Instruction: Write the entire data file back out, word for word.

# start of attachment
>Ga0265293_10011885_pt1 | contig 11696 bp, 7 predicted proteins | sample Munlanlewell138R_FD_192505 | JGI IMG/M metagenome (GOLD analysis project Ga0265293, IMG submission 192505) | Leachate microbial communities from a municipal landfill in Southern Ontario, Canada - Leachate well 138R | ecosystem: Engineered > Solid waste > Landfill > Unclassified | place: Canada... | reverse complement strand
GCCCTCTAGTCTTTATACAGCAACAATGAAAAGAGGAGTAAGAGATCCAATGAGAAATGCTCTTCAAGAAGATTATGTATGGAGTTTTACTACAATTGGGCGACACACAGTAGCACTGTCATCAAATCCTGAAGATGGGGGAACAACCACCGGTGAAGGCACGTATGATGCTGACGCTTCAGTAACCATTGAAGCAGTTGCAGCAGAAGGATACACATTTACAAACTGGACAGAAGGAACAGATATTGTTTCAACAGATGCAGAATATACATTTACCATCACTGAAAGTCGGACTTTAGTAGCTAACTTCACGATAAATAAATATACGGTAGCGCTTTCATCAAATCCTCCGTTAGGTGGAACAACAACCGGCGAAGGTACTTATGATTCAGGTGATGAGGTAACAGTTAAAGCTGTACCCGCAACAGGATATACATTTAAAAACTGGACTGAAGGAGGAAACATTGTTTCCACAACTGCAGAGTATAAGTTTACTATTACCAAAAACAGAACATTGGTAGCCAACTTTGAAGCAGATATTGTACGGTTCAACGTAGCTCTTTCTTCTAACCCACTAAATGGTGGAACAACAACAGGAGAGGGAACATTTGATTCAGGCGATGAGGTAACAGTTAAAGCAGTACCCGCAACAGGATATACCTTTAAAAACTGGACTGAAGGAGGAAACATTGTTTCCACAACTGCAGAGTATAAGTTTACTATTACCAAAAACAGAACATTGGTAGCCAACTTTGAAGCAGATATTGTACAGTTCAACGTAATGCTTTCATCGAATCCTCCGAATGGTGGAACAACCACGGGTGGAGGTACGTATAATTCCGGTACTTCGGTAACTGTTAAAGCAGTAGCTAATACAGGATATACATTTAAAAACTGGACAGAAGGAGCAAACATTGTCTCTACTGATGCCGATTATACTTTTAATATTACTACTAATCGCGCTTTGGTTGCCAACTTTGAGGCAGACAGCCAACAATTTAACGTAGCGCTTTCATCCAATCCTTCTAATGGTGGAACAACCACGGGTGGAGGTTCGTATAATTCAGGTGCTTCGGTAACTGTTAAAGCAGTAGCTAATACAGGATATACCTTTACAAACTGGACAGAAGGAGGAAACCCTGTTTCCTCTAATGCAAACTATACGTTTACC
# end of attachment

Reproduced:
>Ga0265293_10011885_pt1 | contig 11696 bp, 7 predicted proteins | sample Munlanlewell138R_FD_192505 | JGI IMG/M metagenome (GOLD analysis project Ga0265293, IMG submission 192505) | Leachate microbial communities from a municipal landfill in Southern Ontario, Canada - Leachate well 138R | ecosystem: Engineered > Solid waste > Landfill > Unclassified | place: Canada... | reverse complement strand
GCCCTCTAGTCTTTATACAGCAACAATGAAAAGAGGAGTAAGAGATCCAATGAGAAATGCTCTTCAAGAAGATTATGTATGGAGTTTTACTACAATTGGGCGACACACAGTAGCACTGTCATCAAATCCTGAAGATGGGGGAACAACCACCGGTGAAGGCACGTATGATGCTGACGCTTCAGTAACCATTGAAGCAGTTGCAGCAGAAGGATACACATTTACAAACTGGACAGAAGGAACAGATATTGTTTCAACAGATGCAGAATATACATTTACCATCACTGAAAGTCGGACTTTAGTAGCTAACTTCACGATAAATAAATATACGGTAGCGCTTTCATCAAATCCTCCGTTAGGTGGAACAACAACCGGCGAAGGTACTTATGATTCAGGTGATGAGGTAACAGTTAAAGCTGTACCCGCAACAGGATATACATTTAAAAACTGGACTGAAGGAGGAAACATTGTTTCCACAACTGCAGAGTATAAGTTTACTATTACCAAAAACAGAACATTGGTAGCCAACTTTGAAGCAGATATTGTACGGTTCAACGTAGCTCTTTCTTCTAACCCACTAAATGGTGGAACAACAACAGGAGAGGGAACATTTGATTCAGGCGATGAGGTAACAGTTAAAGCAGTACCCGCAACAGGATATACCTTTAAAAACTGGACTGAAGGAGGAAACATTGTTTCCACAACTGCAGAGTATAAGTTTACTATTACCAAAAACAGAACATTGGTAGCCAACTTTGAAGCAGATATTGTACAGTTCAACGTAATGCTTTCATCGAATCCTCCGAATGGTGGAACAACCACGGGTGGAGGTACGTATAATTCCGGTACTTCGGTAACTGTTAAAGCAGTAGCTAATACAGGATATACATTTAAAAACTGGACAGAAGGAGCAAACATTGTCTCTACTGATGCCGATTATACTTTTAATATTACTACTAATCGCGCTTTGGTTGCCAACTTTGAGGCAGACAGCCAACAATTTAACGTAGCGCTTTCATCCAATCCTTCTAATGGTGGAACAACCACGGGTGGAGGTTCGTATAATTCAGGTGCTTCGGTAACTGTTAAAGCAGTAGCTAATACAGGATATACCTTTACAAACTGGACAGAAGGAGGAAACCCTGTTTCCTCTAATGCAAACTATACGTTTACC